Overcoming Creative Blocks: My Rules for Battling Procrastination and the Fear of Failure

When people face any sort of creative block, they often think they have to be inspired, waiting for some aha moment. Fortunately, the creative process doesn’t have to make one feel like such a captive. I was listening to an episode of the Lex Fridman Podcast the other day, and he had Joe Rogan on. Rogan spoke about his own creative process, noting the way in which one’s ego, or desire for acclaim, can stifle creative output. Their conversation perfectly summed up creativity, and I want to explore some of the points mentioned, as well as add on a few more.

The most important point that Rogan made related to passivity, the notion that you have to wait for your muse to contact you. Most of what we do (e.g. writers, comedians, painters) is produce, meaning that most of our outputs aren’t wonderful. Since I’m passionate about writing, I simply do it often. Therefore, I increase the probability that I’ll become inspired by some idea during the process. Sometimes, when I don’t know what to write about, I’ll just begin to write about something I’m thinking about, like how to help someone develop their creative side. And then, while writing, some idea will bring my article to a new level and I’ll explore concepts I wouldn’t have otherwise. Essentially, the muse arrives after some prodding. But, what usually holds us back from sitting down and doing the thing we love? Fear.

The fear of the other’s gaze, and in particular, the fear of another’s judgment, is usually the barrier behind the barrier of a creative block. We end up worrying so much about the output that we freeze. Rogan told Lex that creativity has to be an ego-less pursuit, that you can’t focus on acclaim. I’d even argue that you shouldn’t focus on yourself. When I write, I tend to focus on my values, exploring what’s important to me. Since I love using philosophical ideas to help improve mental health, I begin to think about the things I’ve learned that could potentially help someone else. So, my focus shifts from an assessment of my values to others’ emotional needs. And I think about some of the struggles that my clients have had, considering the ideas that they found helpful. If you produce something valuable, the recognition will eventually come, but you can easily psyche yourself out while pondering it.

Another important aspect of creativity is your relationships. I have consistent writing sessions with my friend Skye. In them, we discuss all sorts of ideas, from politics to philosophy to dating and romance. Sometimes, I even ask her what she thinks someone else would want to read about. And often, my articles are based on our discussions. So, the muse can be internal, stemming from the act of writing, or external, hiding in a conversation. Dialogues can be helpful because we often need them to unpack our ideas. Her and I ask each other clarifying questions and, as significantly, we let each other speak uninterrupted. Interestingly, thinking out loud is not the same as thinking in one’s mind; ideas can become clearer once expressed.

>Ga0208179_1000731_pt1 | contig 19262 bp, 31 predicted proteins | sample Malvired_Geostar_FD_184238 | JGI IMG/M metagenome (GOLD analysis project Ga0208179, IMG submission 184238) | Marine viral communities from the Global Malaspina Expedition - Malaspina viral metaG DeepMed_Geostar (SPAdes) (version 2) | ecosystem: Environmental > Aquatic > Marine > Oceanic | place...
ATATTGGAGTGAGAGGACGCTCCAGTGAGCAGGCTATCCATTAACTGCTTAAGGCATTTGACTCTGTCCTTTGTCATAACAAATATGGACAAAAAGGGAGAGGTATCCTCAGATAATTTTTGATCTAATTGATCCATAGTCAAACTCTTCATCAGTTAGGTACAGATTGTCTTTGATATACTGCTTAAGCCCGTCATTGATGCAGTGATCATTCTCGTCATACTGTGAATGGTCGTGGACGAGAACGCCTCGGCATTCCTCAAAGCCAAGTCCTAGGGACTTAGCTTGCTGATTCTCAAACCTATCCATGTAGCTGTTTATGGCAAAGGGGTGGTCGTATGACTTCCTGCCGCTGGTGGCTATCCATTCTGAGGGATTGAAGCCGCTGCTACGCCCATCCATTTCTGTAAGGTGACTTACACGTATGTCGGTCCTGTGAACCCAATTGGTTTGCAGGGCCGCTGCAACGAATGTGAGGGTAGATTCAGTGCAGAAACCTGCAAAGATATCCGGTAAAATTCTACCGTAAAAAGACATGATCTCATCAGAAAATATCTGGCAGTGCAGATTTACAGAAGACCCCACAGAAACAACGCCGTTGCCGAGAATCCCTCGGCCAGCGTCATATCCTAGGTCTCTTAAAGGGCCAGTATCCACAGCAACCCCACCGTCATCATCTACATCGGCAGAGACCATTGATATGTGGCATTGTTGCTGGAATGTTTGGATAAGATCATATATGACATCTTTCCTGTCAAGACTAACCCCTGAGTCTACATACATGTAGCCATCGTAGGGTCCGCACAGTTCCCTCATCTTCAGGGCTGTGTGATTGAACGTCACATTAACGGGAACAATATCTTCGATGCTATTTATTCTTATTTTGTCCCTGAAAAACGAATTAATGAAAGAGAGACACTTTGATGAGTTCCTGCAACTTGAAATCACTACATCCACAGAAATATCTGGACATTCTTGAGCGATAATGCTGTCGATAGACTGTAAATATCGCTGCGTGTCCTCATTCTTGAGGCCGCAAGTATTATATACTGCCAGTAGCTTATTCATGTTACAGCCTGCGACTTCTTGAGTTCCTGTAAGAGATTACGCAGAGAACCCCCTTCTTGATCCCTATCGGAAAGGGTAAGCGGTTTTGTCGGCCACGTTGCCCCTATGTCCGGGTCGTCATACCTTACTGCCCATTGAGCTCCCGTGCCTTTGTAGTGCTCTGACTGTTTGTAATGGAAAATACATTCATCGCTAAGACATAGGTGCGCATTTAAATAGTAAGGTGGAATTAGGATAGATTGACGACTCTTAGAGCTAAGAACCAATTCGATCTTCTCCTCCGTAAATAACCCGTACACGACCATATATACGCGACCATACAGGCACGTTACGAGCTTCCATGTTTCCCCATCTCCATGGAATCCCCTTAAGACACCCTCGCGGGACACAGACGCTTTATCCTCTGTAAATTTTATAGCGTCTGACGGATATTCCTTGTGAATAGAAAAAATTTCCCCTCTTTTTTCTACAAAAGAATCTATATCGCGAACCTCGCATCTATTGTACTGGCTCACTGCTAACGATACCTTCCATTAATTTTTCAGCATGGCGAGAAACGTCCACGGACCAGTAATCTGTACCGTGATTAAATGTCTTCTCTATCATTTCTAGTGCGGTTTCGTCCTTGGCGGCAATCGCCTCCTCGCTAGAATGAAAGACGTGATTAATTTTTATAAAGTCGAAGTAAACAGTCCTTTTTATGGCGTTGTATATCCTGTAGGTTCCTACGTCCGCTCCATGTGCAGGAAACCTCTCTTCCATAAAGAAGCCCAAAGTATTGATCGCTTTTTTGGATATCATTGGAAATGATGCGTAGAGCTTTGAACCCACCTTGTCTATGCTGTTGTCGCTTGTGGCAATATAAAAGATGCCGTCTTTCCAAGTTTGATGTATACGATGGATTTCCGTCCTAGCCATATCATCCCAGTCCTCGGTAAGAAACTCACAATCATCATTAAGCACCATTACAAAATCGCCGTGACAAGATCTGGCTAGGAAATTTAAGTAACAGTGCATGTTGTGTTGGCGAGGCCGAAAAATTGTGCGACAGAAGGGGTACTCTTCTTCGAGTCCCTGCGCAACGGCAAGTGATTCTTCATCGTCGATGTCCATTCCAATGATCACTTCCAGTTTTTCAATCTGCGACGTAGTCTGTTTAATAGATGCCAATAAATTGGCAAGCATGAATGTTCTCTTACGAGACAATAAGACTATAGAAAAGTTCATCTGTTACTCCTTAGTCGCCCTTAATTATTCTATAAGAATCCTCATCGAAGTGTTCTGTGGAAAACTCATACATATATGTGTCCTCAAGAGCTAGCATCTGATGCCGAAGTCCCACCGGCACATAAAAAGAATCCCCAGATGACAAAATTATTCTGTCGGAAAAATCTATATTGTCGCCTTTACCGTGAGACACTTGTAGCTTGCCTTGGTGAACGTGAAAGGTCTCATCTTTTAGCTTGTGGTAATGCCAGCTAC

Our relationship has helped me increase my confidence in my work, and you need something like that, too. Once you realize that your work, whatever it may be, is valuable, then the procrastination, and foundational anxiety, will subside. I still get scared that people aren’t going to enjoy my blogs, but I can look back on my body of work to remind myself that it doesn’t really matter; I’ve had enough positive feedback to sustain my confidence. Some of my blogs perform well, and others flop. I recommend keeping a journal of all of the praise you’ve received about your craft. Like Rogan, I discovered that my material isn’t always going to hit the mark. Sometimes, the articles just don’t resonate with many readers. But, I’ll always know that the writers, and thinkers, I respect most appreciate my skill-set.

To sum up: focus on your values and how your work can matter, do the work when feeling uninspired, and develop relationships with people you respect who can provide you with honest feedback. Most importantly, and I seriously mean this, DO NOT discount the praise.

1 Comment

Leave a Reply

Fill in your details below or click an icon to log in:

WordPress.com Logo

You are commenting using your WordPress.com account. Log Out /  Change )

Google photo

You are commenting using your Google account. Log Out /  Change )

Twitter picture

You are commenting using your Twitter account. Log Out /  Change )

Facebook photo

You are commenting using your Facebook account. Log Out /  Change )

Connecting to %s